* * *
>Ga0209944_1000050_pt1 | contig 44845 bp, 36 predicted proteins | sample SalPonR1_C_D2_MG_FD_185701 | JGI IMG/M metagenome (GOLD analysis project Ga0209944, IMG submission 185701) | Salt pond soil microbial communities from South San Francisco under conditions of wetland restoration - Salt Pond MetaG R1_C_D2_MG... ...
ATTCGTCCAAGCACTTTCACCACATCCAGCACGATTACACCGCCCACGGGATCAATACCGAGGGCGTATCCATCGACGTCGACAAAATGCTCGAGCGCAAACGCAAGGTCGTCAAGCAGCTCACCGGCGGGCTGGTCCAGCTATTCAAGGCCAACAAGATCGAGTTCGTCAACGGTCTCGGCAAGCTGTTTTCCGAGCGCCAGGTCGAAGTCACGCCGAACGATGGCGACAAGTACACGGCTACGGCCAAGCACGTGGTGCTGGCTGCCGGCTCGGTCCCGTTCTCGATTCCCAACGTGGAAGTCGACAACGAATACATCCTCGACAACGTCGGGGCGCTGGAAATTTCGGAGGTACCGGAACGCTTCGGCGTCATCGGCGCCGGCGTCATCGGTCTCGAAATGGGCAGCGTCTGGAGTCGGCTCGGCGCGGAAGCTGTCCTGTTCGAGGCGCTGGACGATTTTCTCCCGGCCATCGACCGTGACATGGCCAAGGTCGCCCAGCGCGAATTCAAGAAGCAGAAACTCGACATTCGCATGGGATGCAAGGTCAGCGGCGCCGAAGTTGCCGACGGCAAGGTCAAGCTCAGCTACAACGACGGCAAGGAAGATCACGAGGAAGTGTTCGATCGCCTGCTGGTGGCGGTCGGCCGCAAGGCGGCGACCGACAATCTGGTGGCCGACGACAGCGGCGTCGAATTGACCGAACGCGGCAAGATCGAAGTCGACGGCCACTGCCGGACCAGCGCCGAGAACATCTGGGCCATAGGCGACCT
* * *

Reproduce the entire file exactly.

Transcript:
>Ga0209944_1000050_pt1 | contig 44845 bp, 36 predicted proteins | sample SalPonR1_C_D2_MG_FD_185701 | JGI IMG/M metagenome (GOLD analysis project Ga0209944, IMG submission 185701) | Salt pond soil microbial communities from South San Francisco under conditions of wetland restoration - Salt Pond MetaG R1_C_D2_MG... ...
ATTCGTCCAAGCACTTTCACCACATCCAGCACGATTACACCGCCCACGGGATCAATACCGAGGGCGTATCCATCGACGTCGACAAAATGCTCGAGCGCAAACGCAAGGTCGTCAAGCAGCTCACCGGCGGGCTGGTCCAGCTATTCAAGGCCAACAAGATCGAGTTCGTCAACGGTCTCGGCAAGCTGTTTTCCGAGCGCCAGGTCGAAGTCACGCCGAACGATGGCGACAAGTACACGGCTACGGCCAAGCACGTGGTGCTGGCTGCCGGCTCGGTCCCGTTCTCGATTCCCAACGTGGAAGTCGACAACGAATACATCCTCGACAACGTCGGGGCGCTGGAAATTTCGGAGGTACCGGAACGCTTCGGCGTCATCGGCGCCGGCGTCATCGGTCTCGAAATGGGCAGCGTCTGGAGTCGGCTCGGCGCGGAAGCTGTCCTGTTCGAGGCGCTGGACGATTTTCTCCCGGCCATCGACCGTGACATGGCCAAGGTCGCCCAGCGCGAATTCAAGAAGCAGAAACTCGACATTCGCATGGGATGCAAGGTCAGCGGCGCCGAAGTTGCCGACGGCAAGGTCAAGCTCAGCTACAACGACGGCAAGGAAGATCACGAGGAAGTGTTCGATCGCCTGCTGGTGGCGGTCGGCCGCAAGGCGGCGACCGACAATCTGGTGGCCGACGACAGCGGCGTCGAATTGACCGAACGCGGCAAGATCGAAGTCGACGGCCACTGCCGGACCAGCGCCGAGAACATCTGGGCCATAGGCGACCT